An odd mix of famous faces showed up to welcome The King's Speech to the London stage last night, around a year after the film triumphed at the Oscars.
TV presenter Dermot O'Leary, politician Kenneth Clarke and former glamour model Abi Titmuss joined the likes of Brenda Blethyn, Dame Kelly Holmes and Gina McKee in the audience for the show's official opening at the Wyndham's Theatre.
David Seidler, who originally wrote the story about King George VI as a play before creating the screenplay, was also expected to attend the performance.
The film, which won four Oscars and seven Baftas, stars Colin Firth as Bertie, the king who overcame his stammer with the help of Australian speech therapist Lionel Logue (Geoffrey Rush).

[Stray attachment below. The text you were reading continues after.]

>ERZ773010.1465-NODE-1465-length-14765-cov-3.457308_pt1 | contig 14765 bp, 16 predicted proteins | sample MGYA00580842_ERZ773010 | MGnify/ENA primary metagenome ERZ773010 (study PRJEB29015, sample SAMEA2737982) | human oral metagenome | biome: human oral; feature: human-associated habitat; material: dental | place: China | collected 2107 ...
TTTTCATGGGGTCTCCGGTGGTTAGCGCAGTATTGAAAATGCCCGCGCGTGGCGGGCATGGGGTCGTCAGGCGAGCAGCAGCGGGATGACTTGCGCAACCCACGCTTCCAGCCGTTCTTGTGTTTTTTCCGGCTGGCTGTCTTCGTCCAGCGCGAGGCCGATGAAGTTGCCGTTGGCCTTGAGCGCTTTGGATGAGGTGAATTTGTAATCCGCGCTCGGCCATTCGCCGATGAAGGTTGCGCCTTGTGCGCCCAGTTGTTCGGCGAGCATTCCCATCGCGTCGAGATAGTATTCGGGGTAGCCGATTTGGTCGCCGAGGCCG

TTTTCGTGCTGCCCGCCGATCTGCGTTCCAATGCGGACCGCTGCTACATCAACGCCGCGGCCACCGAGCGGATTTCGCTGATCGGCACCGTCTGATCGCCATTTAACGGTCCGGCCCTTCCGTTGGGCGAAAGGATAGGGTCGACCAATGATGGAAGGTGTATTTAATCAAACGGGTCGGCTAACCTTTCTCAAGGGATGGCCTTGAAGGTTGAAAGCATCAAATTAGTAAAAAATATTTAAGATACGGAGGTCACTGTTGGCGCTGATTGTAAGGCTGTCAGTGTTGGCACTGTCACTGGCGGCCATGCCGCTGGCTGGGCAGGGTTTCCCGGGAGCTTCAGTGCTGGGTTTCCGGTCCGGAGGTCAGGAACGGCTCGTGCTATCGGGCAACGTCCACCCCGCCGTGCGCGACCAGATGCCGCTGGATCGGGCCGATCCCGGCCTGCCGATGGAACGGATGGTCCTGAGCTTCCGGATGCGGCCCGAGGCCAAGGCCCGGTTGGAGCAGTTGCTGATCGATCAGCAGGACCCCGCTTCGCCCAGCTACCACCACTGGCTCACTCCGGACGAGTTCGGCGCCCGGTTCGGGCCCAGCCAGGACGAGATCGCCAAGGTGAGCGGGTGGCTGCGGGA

The play stars Charles Edwards in the lead role, Australian-born Jonathan Hyde as Logue, and Emma Fielding as Queen Elizabeth.
Directed by Adrian Noble, it also features Joss Ackland as King George V and Ian McNeice as Winston Churchill.
The production had its world premiere last month in Guildford, the first time it had ever been performed on the stage.
So far the reviews have been excellent, with the Guardian's Michael Billington giving it 4 out of 5 stars and described it as likely commercial hit that has been "directed with visual elan"
The Independent's Paul Taylor gave it the same rating and praised Charles Edwards "touching and often very funny portrayal" of the King.
Seidler began working on the play in the 1970s and 1980s but abandoned the project when the Queen Mother asked him not to pursue it during her lifetime.
He returned to it after her death and went on to win a Bafta and an Academy Award for the screenplay..